In the temporary residential community of Dazhonghua in Luoshui Town, the NGO Disaster Preparedness Center (NGO备灾中心, hereafter the DPC)with funding from Trafigura Group(托克国际) is coordinating and leading joint social work activities. With the participation of nine different public interest organizations and school clubs, the DPC has developed several two-year projects, including: family education, geriatric wellness, rehabilitation for children with disabilities, entrepreneurship, women’s career services, and social work services for schools and disaster areas. In addition, the DPC has built a community activity center called the “Heart Space” (心空间). The activity center provides a number of services and activities, including career services, entrepreneurship training and financial support, social work services for children and the elderly, community parties and dances, and children’s art competitions. The center serves over 9,000 people each month.

Case 10: Focus on Environment Protection: The Eco-friendly Dry Toilets Program

In many Sichuan villages,  the public toilets are dry toilets, while the private toilets are normally combined with pigsties, which because of unsanitary conditions often spread disease. After the Sichuan earthquake, which compromised many public sanitation systems, the need to improve conditions in public toilets became even more urgent.

A number of public interest organizations, including the China Environmental Protection Foundation (中华环保基金会), Friends of Nature(自然之友), Global Village (地球村), Wild Grass (野草文化), Chengdu Urban River Association (成都城市河流研究会), Rabbit King Research Association of Poverty Alleviation (大邑兔王扶贫中心),and the Farming Assistance Project (爱农项目), worked together to launch the eco-friendly dry toilets project. They were able to construct over 100 public dry toilets, as well as several hundred dry toilets in the homes of private residents. These eco-friendly dry toilets reduce river pollution, the transmission of disease, and the need for waste disposal in disaster-affected areas.

These organizations did not merely install toilets; they used this opportunity to promote a more comprehensive community awareness of sanitation and hygiene, conservation of water resources, and preservation of the local environment, thus empowering residents to become better stewards of their own villages.


This article was revised according to suggestions made by the Social Development Research Group at the Sichuan Science and Technology Consulting Group 四川省科技顾问团社会发展组.

 

民间救灾:四川5.12 地震灾后社会建设案例
郭虹
中国发展简报2011夏季刊
过去3年里震灾、旱灾、水灾等大灾频发,救灾已成社会关注的热点,也逐步成为NGO参与越来越多的一个工作领域。在汶川地震3周年之际,一些机构举办了救灾经验分享活动。中国发展简报本无计划做这样一个专题,但是当编者将偶得的、片段的信息放到一起,没有想到居然有这么多的关于救灾的文章。
郭虹是四川省社科院的学者,同时也是NGO的行动者,一直亲身参与和协调汶川地震的民间救灾活动。2010年7月,在灾后两年、“重建结束”的话语随处可闻 之际,她撰文疾呼, “灾区自身的经济、政治、文化、社会和生态重建任务应该说才刚刚起步,许多因重建而产生的新问题会持续不断地出现”, 应“及早规划 灾区在未来十年的‘后重建’”。
如果参考台湾9·21地震灾后重建的经历,更为严重、影响面更为广泛的汶川地震,从紧急救灾到灾后重建,再到作者提出的“后重建”,当是一个不少于10年的 漫长过程。作者基于灾区实情的全面调查、经过冷静思考发出的声音,在汶川地震3周年之际,仍然如雷在耳,在现实情形并无明显改观的状况下,灾区重建所面临的大量社会问题,更值得警醒和重视。
与此相关的,是公民社会的努力。在公益组织在救灾和灾后重建中的大规模参与和探索下,许多民间视角、价值不菲的社会建设创新案例已臻成型。作者通过本专题中的另一篇文章,对灾区的社会建设提出了民间视角的政策措施和建议,并对公益组织的行动案例进行了梳理和记录。这些案例当然无法全面概括公民社会参与灾后重 建努力的全貌,但从一个侧面回应了“后重建”正在面临的困境及其应对之道。
案例1:农村社区重建的乐和模式——彭州大坪乐和家园
由著名环保人士廖晓义在彭州通济镇大坪村发起,重建中保留了自然村的历史形态,不仅帮助村民争取到政府投资的村道项目,彻底改善了山村的交通状况,还通过 “乐和生态保护协会”把村民组织起来投入重建家园。村民通过参与式规划,将生态旅游作为灾后恢复重建的发展方向。结合当地资源条件修建生态住房,倡导家庭 使用环保厕所、沼气灶;帮助农民开展刺绣、生态养殖、种植等农业生产,为绿色生态产品找到出路;将村民民主参与的方式融入到项目开展中,村里所有重大公共决策都通过村民讨论,同时,该项目还特别强调重建中的文化因素。
案例2:从关注儿童开始的社区支持模式——助学行动“暑期新生活”
助 学行动是一家关注教育的公益组织,在汶川地震灾后第一时间就开始采取紧急救助行动,奔赴彭州极重灾区为当地学校援助照明系统、避雷系统、电风扇等硬件设施。随后,考虑到灾区孩子们的家长、老师忙于自救和恢复生产、孩子们在震后难于适应新环境、失去亲人的孩子需要照顾及特殊的心理需求等因素,助学行动决定 在儿童比较集中的彭州3所设立了暑期新生活项目活动中心。招募大学生志愿者,为孩子们开设参与性和娱乐性课程,丰富暑期生活的同时消除灾害给孩子们带来的负面心理影响。该项目还包括了与北京泓德中育合作修建的生态旱厕、与千秋助读合作建立的图书室。在小渔洞板房区中心小学,还为当地社区开展了文化传播、心 理疏导、社区文艺演出、协助村民生产自救等一系列活动。
案例3:动员社区村民自助互助的模式——绵竹遵道过渡安置期的民居建设
陕 西妇研会的援川团队在绵竹遵道,通过动员居民合作搭建大棚屋来提升社区的协作能力建设。妇研会根据灾区实际,探索出3种不同的低成本过渡安置房建筑方式, 通过与村民共同讨论、规划、设计,组织村民自建和合作,共搭建过渡性大棚屋36座,参与村民128户,使村民居住条件得到了很大改善。这样的棚屋还通过近邻和宗族关系形成了公共生活空间,并接纳了村里的困难户,形成了一个良好扶助老弱的氛围,提升了村民组织协作能力。项目还引导村民进行农村重建及文化重 建。在棚屋相对集中地点,也特别关注到了儿童娱乐场所以及洗浴、厕所等公共卫生设施的建立。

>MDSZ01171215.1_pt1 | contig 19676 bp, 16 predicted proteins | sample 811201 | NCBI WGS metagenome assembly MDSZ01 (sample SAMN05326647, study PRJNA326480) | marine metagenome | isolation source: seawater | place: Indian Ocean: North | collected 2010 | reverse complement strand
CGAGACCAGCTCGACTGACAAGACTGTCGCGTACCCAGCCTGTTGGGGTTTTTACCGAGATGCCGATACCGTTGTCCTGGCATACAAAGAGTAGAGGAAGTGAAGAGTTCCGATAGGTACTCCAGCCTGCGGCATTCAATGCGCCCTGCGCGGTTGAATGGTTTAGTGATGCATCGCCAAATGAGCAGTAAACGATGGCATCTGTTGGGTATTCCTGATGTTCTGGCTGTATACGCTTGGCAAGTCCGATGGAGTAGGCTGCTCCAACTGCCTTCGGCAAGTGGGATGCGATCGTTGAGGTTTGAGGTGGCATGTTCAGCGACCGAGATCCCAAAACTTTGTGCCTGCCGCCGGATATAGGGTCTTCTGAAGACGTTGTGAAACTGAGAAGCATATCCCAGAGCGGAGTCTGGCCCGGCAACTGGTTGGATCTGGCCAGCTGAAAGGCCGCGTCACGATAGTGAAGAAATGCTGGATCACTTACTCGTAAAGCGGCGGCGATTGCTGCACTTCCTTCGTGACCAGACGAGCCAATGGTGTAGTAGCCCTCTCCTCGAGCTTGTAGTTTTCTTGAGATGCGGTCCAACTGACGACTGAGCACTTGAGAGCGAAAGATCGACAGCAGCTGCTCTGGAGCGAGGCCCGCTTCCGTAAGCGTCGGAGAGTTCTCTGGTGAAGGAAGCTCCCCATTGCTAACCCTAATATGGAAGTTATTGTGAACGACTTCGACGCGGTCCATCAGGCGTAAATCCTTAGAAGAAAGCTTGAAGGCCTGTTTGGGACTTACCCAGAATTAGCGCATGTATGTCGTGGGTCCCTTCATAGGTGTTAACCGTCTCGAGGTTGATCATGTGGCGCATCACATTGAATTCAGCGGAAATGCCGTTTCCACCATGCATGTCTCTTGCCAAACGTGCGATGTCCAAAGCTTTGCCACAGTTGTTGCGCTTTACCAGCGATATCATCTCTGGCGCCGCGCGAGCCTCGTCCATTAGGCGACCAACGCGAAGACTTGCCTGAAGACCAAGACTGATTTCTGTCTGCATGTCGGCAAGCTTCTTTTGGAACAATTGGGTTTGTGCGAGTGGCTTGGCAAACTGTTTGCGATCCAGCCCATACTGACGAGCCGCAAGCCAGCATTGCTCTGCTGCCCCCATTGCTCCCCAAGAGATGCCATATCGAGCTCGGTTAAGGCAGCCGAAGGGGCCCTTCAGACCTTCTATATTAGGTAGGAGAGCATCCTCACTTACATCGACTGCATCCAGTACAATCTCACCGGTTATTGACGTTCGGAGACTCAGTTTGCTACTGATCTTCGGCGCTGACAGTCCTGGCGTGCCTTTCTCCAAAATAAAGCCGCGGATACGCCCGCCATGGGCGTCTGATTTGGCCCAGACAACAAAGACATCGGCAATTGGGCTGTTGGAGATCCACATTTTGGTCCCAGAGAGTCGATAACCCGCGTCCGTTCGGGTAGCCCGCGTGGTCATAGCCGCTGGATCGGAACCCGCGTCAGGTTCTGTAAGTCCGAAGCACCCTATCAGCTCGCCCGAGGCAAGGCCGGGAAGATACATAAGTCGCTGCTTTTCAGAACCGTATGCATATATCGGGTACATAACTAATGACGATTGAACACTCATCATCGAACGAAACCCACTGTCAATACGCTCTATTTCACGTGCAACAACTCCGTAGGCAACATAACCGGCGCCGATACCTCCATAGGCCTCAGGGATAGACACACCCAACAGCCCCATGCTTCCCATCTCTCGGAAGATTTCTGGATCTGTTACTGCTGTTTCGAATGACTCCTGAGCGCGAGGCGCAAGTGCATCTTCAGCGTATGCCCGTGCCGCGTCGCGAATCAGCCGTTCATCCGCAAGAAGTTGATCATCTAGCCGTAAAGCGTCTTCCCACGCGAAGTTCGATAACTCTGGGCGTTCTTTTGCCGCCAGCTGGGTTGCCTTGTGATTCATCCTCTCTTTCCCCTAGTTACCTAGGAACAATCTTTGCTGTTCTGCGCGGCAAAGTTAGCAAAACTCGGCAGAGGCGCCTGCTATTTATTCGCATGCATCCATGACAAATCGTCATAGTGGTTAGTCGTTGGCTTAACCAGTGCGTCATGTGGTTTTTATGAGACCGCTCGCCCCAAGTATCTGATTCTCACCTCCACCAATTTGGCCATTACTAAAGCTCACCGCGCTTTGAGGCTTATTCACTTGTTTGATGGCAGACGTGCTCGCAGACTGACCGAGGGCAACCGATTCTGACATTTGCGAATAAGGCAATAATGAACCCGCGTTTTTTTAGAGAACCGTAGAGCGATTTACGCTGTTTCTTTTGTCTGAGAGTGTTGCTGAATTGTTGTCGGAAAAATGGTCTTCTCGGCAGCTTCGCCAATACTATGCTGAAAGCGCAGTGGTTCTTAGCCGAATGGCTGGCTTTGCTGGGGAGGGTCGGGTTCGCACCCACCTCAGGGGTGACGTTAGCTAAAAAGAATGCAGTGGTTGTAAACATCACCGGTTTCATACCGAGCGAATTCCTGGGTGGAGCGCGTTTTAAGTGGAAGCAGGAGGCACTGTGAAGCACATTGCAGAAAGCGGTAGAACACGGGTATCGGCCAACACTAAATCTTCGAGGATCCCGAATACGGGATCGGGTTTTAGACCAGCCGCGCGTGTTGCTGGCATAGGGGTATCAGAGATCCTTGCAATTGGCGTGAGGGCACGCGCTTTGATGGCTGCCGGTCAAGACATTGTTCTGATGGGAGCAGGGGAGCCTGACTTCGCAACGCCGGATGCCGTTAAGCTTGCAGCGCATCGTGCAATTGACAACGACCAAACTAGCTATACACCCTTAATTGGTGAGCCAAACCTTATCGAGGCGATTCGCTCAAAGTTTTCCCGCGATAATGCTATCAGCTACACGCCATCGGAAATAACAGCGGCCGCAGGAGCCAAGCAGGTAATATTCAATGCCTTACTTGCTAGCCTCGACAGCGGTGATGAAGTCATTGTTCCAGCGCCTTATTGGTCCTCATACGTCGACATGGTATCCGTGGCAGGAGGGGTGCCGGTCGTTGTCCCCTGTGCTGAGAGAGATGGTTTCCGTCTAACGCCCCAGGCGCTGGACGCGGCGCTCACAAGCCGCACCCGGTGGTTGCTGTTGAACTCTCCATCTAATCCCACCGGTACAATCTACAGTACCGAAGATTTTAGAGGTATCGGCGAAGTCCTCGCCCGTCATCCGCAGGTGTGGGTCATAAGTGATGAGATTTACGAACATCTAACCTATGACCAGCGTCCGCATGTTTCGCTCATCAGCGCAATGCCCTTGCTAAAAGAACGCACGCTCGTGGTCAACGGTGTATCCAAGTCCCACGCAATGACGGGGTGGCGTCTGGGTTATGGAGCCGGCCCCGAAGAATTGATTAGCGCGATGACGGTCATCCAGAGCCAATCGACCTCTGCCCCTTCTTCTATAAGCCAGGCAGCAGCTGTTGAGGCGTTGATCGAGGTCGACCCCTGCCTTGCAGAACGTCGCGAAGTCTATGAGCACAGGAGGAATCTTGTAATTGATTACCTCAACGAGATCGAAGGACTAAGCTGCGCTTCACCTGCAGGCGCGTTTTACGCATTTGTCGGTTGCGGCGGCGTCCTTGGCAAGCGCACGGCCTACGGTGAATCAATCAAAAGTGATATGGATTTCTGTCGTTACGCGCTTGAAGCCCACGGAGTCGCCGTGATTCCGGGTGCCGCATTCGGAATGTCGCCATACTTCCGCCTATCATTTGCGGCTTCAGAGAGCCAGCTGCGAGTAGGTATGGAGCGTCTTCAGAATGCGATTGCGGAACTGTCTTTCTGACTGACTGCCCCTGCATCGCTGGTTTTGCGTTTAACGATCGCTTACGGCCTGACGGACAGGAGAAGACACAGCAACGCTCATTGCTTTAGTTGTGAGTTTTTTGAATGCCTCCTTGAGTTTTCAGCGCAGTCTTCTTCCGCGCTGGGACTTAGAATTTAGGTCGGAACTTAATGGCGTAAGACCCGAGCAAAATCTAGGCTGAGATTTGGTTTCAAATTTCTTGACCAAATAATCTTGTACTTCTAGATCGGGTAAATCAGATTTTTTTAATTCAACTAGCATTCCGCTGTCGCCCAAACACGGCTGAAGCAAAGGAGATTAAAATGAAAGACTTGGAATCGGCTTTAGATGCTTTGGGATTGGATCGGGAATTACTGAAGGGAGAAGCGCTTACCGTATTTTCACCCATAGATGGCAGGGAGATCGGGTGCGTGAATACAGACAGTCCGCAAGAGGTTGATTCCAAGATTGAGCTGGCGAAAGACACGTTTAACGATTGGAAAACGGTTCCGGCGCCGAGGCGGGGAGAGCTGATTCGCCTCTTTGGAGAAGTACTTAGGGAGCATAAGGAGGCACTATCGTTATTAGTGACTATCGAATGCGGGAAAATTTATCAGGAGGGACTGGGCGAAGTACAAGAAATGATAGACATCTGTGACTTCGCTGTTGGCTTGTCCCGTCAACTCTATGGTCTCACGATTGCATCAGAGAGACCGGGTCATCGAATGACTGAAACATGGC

案例4:鼓励灾区居民自谋生计的模式—— “火凤凰计划”
“火 凤凰”妇女绒绣技能培训和生计计划由浦东社工协会与上海三林绒绣社合作,浦东社工协会为绒绣社提供一定的成本费用,由后者负责在浦东社工所服务的安置点教授失业和低收入受灾妇女绒绣技能,同时通过他们的销售渠道,以公道的报酬回报安置点妇女们的劳动。浦东社工协会还有一个长期考虑:为稳定地从事绒绣生产的 妇女建立一个她们共同拥有、协作协商管理的专业经济合作社——火凤凰绒绣合作社。浦东新区社工协会组建“浦东社工服务队”,人员主要来自乐群社工服务社、阳光慈善救助服务社、中致社区服务社、乐蓍社工服务社,进驻都江堰的安置点提供服务。
案例5:住房重建中的合作与协商模式——绵竹剑南三佳小区业主协商会
在汶川地震后,剑南镇三星社区的三佳小区房屋经过专家应急评估被评为D 级,建议拆除。由于涉及门市利益,部分业主不愿楼房被拆,一些住户代表收集大家的意见和建议,又请绵阳一建筑公司评估,搞了一个加固方案,报建设局备案,引起另一批住户的不满。形成意见对立的双方。
经各方商定,决定在2009年2月23日召开协商会。社区参与行动志愿者服务队作为第三方成为协商会的主持人。主持人按照调解程序,让每一位到场的参与业主都有发言权,同时让参与者评判发言意见,并不时归纳双方的共同点和分歧点,在到场的70%以上业主发言后,让大家表决。最后及时要求到场的业主签署意见,形成决议,到建设局完成开工备案,居民交纳维修资金,开工维修加固。
案例6:震后农村社区自发产生的村民合作组织——绵竹市民生蔬菜种植专业合作社
5.12 地震后,绵竹市供销联社积极组织群众开展生产自救,为群众提供信息和技术方面的服务,成立了民生蔬菜种植专业合作社。合作社还得到四川5.12 民间救助 服务中心和在川参与救灾的NGO(城市社区参与治理资源平台、泓德中育、野草文化等)的大力支持,以及红十字基金会援助项目支持,在周围社区发展养兔。在城市社区参与治理资源平台(CCPG)支持下,搭建了3间板房,建立了集培训、学习、娱乐、休闲、健身为一体的文体中心,推进灾后乡风文明建设。
案例7:救灾中的防艾教育
在 联合国艾滋病规划署的支持下,爱白成都青年中心实施了“地震灾后救援NGO 艾滋病干预能力建设”的项目,旨在加强参与四川地震灾后重建的NGO在其救灾项目中整合艾滋病防治活动的能力。爱白在救灾过程中发现医务工作者的自我防护很差,意识到在救灾时没人做防护HIV 感染的工作,后果将会非常严重。他们对联合国根据非洲经验编撰的《紧急状况下HIV/AIDS 干预指南》进行翻译改写,并经省政府应急办等政府机构审稿后,用于举办培训。
案例8: “基金会+企业+合作社”的社区参与式重建模式——绵竹土门民乐村
绵 竹民乐村震前就属于全市较落后的村,又位于极重灾区,房屋倒塌率达93.2%,基础设施和公共设施严重受损。中国扶贫基金会和诺基亚联手支持该村重建,采 取了与众不同的“参与式”支持方式——把原本量化到每户的资金以股权形式赠予村民,并通过股份制的形式使这笔资金成为村可持续发展的公共资源。通过发动村民讨论,和外出考察,说服村民同意用260余万元捐赠资金成立了“民乐种养专业合作社”,重建村集体经济,通过集约化经营的方式发展规模农业,通过分红让每位村民股东长期受益。同时培育村民对公共事务的参与能力,采用理事会、监事会等组织形式,项目招标、职业经理人经营、金股否决等运作机制。
案例9:多家公益组织合作的社区工作模式——什邡洛水大中华社区
在 什邡洛水镇大中华板房社区,以NGO 备灾中心为核心的一个社会工作联合行动正在进行。这个项目由托克国际资助,NGO备灾中心执行。项目首先向社会公开 征集针对该安置区灾后重建需求设计的社区公益项目,然后通过评审,确定来自四川、重庆、上海等地的9家公益组织和学校社团的项目中标,在该社区开展为期两 年的活动,包括:家庭教育、老人健康、残障儿童身心康复、妇女就业创业、灾区社工、学校社工等。同时,备灾中心还在这个社区建立了名为“心空间”的社区活动中心,内设多个功能区,为社区居民提供就业、创业培训以及无偿创业资金支持,开展儿童和老年社会工作服务,同时举办社区舞会及晚会、举办儿童才艺大赛等 活动,培养提升社区互助精神,每月可直接提供9 000 多人次服务。
案例10:关注环保的生态旱厕项目
四川农村家庭常见的是“猪圈-厕所”合一,而在公共场所通常都是旱厕。传统农村厕所卫生条件差,是滋生细菌、传染疾病的主要途径,所以改水改厕是四川省农村发展纲要的规定目标。5.12 地震后,灾区卫生系统遭到破坏,粪便污染严重,成为传播疾病、威胁健康的重大隐患。
中华环保基金会、自然之友、地球村、野草文化、成都城市河流研究会、大邑兔王扶贫中心、爱农项目等公益组织共同发起了生态旱厕行动,推广生态卫生理念,传授修建生态卫生旱厕的基本知识,在地震灾区修建了100 多个公共旱厕和数百个家庭旱厕。生态卫生旱厕能够有效达到灾区厕所排泄物零污染、零感染、零废弃之目的,并能有效解决农村严重的面源污染问题,还河流以清澈。
在修建生态旱厕的同时,这些组织也注重对村民的培训教育,把生态旱厕的修建与村公共事务管理、村民卫生习惯养成、村环境和水源保护等多重目标结合起来,力图以该项目为切入口,推动农村社区建设和村民自治能力的提高。
(本文改编自四川省科技顾问团社会发展组的调研政策建议报告,由郭虹执笔)

Director of the Institute of Sociology, Sichuan Academy of Social Sciences

Translated by Bethany Allen

Reviewed by Shawn Shieh